Sometimes it can be difficult to understand what it means to have a body that have different needs from other people. Therefore it can also be difficult to describe and words do not always capture the lived experiences.
With our universal design cases – like the inclusive staircase, the ball game and the accessibility floor we wanted to created an embodied experience – using embodied communication to explore life of many bodies.
the inclusive staircase
The Inclusive Staircase envisioned a staircase that invited people to engage with inclusion, accessibility and social communities for different bodies – and through this, to revisit the question of normality.
the orange accessibility floor
The old medieval city of Elsinore is paved with cobblestone. The City is quite inaccessible to people with physical disabilities. With REIMAGINE 2019 we wanted to reimagine awareness about accessibility in a new colorful and creative way.
the ball game 1.0
The Ball Game project aims to convey an experience of loss of control, shared by many people living with disabilities. This shared physical experience will be the starting point of conversations and mutual understandings.
Keynote about universal design at DTU Skylab
in 2019 at the DTU Skylab – kick off event we helped the participants with connect, inspire, engage and think about how universal design can become part of engineering new sustainable technological solutions.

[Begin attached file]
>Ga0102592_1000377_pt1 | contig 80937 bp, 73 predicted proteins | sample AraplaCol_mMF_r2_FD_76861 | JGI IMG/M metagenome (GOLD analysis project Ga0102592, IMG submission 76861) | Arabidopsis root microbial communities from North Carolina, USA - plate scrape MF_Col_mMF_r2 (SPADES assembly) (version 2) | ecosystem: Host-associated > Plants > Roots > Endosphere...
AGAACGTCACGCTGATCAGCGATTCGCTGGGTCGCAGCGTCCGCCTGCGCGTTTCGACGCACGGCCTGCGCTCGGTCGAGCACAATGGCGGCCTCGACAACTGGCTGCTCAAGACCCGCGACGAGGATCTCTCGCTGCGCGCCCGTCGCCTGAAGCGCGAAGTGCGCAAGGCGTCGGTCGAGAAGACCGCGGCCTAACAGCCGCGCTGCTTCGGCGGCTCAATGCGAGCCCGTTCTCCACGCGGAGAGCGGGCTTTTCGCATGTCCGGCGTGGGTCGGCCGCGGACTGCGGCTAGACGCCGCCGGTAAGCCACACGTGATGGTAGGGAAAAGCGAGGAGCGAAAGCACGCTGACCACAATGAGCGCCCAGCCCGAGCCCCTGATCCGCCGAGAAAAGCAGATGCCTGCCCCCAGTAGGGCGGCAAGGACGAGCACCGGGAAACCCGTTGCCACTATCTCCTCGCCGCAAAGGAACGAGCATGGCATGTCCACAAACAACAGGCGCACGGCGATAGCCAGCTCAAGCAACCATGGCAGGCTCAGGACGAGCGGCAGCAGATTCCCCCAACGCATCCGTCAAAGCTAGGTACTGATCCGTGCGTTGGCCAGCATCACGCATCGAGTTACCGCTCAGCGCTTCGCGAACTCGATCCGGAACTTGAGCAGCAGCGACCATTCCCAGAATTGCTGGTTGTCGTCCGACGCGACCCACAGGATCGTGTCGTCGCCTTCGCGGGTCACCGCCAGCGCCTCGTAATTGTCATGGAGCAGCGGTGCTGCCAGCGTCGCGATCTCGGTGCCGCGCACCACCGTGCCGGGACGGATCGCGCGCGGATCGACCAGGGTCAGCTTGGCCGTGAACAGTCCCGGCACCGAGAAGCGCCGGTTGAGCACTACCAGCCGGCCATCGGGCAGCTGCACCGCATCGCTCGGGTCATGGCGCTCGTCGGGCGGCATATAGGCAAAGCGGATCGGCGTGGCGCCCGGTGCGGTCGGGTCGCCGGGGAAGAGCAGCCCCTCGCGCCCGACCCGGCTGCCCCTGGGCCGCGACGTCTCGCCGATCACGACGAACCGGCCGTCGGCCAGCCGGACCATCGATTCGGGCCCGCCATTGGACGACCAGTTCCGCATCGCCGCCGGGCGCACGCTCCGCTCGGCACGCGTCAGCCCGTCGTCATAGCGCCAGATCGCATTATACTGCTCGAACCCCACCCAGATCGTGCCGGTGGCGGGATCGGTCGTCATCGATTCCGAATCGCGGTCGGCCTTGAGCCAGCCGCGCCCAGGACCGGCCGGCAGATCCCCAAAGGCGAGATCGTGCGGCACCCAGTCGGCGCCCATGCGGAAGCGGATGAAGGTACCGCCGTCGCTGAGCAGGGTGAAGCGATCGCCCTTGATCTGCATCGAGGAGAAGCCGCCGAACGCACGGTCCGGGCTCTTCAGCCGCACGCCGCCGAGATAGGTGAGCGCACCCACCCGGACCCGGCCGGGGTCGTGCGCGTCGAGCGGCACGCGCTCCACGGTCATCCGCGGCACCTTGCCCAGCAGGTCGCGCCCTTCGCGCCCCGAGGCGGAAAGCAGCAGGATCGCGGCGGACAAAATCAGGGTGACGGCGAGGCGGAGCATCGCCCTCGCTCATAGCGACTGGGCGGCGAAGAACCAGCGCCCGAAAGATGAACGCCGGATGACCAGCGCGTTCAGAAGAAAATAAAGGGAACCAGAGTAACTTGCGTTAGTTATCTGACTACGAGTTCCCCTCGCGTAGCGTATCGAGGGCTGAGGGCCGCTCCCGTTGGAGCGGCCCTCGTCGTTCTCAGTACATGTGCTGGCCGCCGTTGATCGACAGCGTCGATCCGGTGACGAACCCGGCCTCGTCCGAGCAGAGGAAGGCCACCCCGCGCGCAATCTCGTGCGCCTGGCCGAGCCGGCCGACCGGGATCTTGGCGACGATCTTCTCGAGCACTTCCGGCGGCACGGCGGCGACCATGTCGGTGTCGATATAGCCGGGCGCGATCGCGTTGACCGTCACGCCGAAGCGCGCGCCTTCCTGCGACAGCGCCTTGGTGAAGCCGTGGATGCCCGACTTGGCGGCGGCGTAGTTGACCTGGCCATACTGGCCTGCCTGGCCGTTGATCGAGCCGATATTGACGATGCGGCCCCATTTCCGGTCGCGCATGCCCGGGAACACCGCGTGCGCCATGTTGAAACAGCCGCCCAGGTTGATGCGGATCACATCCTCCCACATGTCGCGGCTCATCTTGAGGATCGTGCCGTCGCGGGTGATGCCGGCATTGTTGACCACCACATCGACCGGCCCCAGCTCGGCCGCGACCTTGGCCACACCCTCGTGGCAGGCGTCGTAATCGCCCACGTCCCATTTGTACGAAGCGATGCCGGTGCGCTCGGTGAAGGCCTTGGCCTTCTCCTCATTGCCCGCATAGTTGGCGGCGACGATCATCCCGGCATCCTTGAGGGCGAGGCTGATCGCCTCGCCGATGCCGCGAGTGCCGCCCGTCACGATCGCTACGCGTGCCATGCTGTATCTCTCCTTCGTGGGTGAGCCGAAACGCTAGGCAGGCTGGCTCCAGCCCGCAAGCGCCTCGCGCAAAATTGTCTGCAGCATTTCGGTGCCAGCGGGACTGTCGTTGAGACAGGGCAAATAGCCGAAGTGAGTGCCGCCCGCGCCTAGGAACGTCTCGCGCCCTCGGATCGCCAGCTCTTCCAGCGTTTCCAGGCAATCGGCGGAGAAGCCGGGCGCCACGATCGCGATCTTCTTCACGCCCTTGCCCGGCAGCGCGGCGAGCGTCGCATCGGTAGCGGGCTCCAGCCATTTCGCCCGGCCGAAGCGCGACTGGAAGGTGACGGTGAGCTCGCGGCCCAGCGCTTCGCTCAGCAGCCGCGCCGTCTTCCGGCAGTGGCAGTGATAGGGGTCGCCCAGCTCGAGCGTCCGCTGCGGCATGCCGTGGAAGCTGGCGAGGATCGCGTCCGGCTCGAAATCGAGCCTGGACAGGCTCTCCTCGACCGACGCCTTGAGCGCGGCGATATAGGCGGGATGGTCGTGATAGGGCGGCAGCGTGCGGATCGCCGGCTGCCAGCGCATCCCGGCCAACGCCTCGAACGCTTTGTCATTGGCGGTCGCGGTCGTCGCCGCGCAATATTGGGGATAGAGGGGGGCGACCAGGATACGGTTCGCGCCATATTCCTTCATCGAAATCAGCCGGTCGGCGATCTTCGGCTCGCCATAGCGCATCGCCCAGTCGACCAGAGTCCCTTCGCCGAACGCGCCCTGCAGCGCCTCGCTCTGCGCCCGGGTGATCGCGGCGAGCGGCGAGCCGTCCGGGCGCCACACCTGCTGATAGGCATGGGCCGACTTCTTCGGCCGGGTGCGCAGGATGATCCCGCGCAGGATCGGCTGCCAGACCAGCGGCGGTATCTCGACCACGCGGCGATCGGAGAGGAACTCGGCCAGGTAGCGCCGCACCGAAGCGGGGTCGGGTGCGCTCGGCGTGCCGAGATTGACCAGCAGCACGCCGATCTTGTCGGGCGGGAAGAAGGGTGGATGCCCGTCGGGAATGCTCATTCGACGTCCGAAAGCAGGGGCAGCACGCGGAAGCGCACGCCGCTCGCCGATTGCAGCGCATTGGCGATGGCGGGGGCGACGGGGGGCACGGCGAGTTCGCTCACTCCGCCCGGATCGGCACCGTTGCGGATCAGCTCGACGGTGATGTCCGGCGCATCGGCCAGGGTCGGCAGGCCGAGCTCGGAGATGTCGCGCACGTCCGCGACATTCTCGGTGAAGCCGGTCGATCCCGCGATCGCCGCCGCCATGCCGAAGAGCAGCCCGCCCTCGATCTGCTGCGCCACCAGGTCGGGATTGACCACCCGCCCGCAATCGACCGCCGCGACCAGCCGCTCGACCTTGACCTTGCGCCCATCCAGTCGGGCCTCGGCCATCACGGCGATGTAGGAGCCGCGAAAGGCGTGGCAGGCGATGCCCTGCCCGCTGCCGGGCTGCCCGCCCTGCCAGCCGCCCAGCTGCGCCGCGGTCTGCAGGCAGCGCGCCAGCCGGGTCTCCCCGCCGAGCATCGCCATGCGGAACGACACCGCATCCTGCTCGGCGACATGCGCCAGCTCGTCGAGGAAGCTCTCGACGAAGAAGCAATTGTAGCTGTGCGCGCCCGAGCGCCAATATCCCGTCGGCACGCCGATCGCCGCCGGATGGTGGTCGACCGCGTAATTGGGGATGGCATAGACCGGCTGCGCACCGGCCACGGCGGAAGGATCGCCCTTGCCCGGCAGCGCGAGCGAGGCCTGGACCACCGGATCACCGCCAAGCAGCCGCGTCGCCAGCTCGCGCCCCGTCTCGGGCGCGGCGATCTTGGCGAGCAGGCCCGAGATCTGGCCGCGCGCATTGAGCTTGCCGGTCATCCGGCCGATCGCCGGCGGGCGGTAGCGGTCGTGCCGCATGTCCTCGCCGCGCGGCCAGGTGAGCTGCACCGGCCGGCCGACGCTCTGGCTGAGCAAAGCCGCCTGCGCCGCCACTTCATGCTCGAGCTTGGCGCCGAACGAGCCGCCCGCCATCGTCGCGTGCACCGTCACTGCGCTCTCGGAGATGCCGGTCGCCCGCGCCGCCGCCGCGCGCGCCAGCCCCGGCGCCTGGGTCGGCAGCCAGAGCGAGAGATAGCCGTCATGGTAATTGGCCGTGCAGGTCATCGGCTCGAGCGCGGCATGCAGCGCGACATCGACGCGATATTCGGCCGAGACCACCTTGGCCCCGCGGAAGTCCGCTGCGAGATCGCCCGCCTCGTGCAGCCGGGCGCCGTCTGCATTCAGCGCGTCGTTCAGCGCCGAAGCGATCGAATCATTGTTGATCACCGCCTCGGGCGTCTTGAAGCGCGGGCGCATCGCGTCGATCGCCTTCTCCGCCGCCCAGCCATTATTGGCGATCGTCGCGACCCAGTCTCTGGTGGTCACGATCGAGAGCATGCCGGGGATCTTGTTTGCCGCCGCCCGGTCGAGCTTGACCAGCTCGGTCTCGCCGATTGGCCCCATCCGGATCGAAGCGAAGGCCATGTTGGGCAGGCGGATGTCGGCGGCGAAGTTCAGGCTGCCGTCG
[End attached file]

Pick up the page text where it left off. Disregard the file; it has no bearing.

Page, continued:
Featured article about universal design
As our contribution to the International Day of Persons with Disabilities – the 3rd of December – we wrote a featured article in about universal design for Politiken Byrum together with our partners at SBI, KADK and Bevica Foundation – where we discuss that universal design is a matter of everyone.
- A staircase that creates embodied experiences of disability at Folkemødet in 2019 for over 40.000 visitors
- An orange floor that creates accessibility at the REIMAGINE festival for 2.000 citizens
- A ball game that developed embodied communication at the exhibition Beyond Icons at Koldinghus in 2017 with over 60.000 visitors
Developing Embodied Communication
Embodied communication is understood as bodily communication, which occurs in two parts: first through bodily lived knowledge – and then through a new bodily lived experience.
In these three cases, the bodily lived knowledge comes from people with disabilities, and how they experience the world.
The new bodily lived experiences comes from the people experiencing our three projects.
This gives people an understanding of other people’s lived knowledge. In that way we can create room for action with and for people, thereby creating meaningful changes in the world.